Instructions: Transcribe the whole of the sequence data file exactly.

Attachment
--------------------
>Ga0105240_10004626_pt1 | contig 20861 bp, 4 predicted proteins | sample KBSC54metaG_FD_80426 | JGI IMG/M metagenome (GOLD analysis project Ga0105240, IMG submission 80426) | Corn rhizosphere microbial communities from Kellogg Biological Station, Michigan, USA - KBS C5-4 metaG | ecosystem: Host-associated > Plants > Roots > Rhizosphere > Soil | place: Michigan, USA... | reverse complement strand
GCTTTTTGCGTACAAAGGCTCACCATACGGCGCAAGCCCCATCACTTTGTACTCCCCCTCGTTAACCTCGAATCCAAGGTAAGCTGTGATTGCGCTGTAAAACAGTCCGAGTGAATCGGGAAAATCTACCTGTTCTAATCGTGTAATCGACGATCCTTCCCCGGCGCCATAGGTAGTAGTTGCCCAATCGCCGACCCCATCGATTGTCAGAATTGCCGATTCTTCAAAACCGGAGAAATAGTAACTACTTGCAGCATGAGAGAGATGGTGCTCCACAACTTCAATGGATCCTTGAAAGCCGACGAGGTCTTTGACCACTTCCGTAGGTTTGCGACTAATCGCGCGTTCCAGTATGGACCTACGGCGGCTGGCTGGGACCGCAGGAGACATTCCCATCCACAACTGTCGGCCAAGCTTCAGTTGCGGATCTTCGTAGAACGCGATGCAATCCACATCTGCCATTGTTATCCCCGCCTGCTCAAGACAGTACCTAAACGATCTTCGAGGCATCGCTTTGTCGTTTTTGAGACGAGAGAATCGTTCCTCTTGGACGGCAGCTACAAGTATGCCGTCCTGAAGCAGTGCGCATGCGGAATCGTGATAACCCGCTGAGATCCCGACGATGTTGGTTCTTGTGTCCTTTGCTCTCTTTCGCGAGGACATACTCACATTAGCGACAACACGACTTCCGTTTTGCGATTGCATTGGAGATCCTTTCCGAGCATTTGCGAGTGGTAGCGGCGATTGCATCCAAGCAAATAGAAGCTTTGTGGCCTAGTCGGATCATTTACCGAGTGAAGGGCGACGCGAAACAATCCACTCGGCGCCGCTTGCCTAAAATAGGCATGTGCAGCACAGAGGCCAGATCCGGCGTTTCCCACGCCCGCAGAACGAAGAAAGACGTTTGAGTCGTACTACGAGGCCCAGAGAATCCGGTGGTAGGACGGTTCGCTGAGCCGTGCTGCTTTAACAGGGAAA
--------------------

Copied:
>Ga0105240_10004626_pt1 | contig 20861 bp, 4 predicted proteins | sample KBSC54metaG_FD_80426 | JGI IMG/M metagenome (GOLD analysis project Ga0105240, IMG submission 80426) | Corn rhizosphere microbial communities from Kellogg Biological Station, Michigan, USA - KBS C5-4 metaG | ecosystem: Host-associated > Plants > Roots > Rhizosphere > Soil | place: Michigan, USA... | reverse complement strand
GCTTTTTGCGTACAAAGGCTCACCATACGGCGCAAGCCCCATCACTTTGTACTCCCCCTCGTTAACCTCGAATCCAAGGTAAGCTGTGATTGCGCTGTAAAACAGTCCGAGTGAATCGGGAAAATCTACCTGTTCTAATCGTGTAATCGACGATCCTTCCCCGGCGCCATAGGTAGTAGTTGCCCAATCGCCGACCCCATCGATTGTCAGAATTGCCGATTCTTCAAAACCGGAGAAATAGTAACTACTTGCAGCATGAGAGAGATGGTGCTCCACAACTTCAATGGATCCTTGAAAGCCGACGAGGTCTTTGACCACTTCCGTAGGTTTGCGACTAATCGCGCGTTCCAGTATGGACCTACGGCGGCTGGCTGGGACCGCAGGAGACATTCCCATCCACAACTGTCGGCCAAGCTTCAGTTGCGGATCTTCGTAGAACGCGATGCAATCCACATCTGCCATTGTTATCCCCGCCTGCTCAAGACAGTACCTAAACGATCTTCGAGGCATCGCTTTGTCGTTTTTGAGACGAGAGAATCGTTCCTCTTGGACGGCAGCTACAAGTATGCCGTCCTGAAGCAGTGCGCATGCGGAATCGTGATAACCCGCTGAGATCCCGACGATGTTGGTTCTTGTGTCCTTTGCTCTCTTTCGCGAGGACATACTCACATTAGCGACAACACGACTTCCGTTTTGCGATTGCATTGGAGATCCTTTCCGAGCATTTGCGAGTGGTAGCGGCGATTGCATCCAAGCAAATAGAAGCTTTGTGGCCTAGTCGGATCATTTACCGAGTGAAGGGCGACGCGAAACAATCCACTCGGCGCCGCTTGCCTAAAATAGGCATGTGCAGCACAGAGGCCAGATCCGGCGTTTCCCACGCCCGCAGAACGAAGAAAGACGTTTGAGTCGTACTACGAGGCCCAGAGAATCCGGTGGTAGGACGGTTCGCTGAGCCGTGCTGCTTTAACAGGGAAA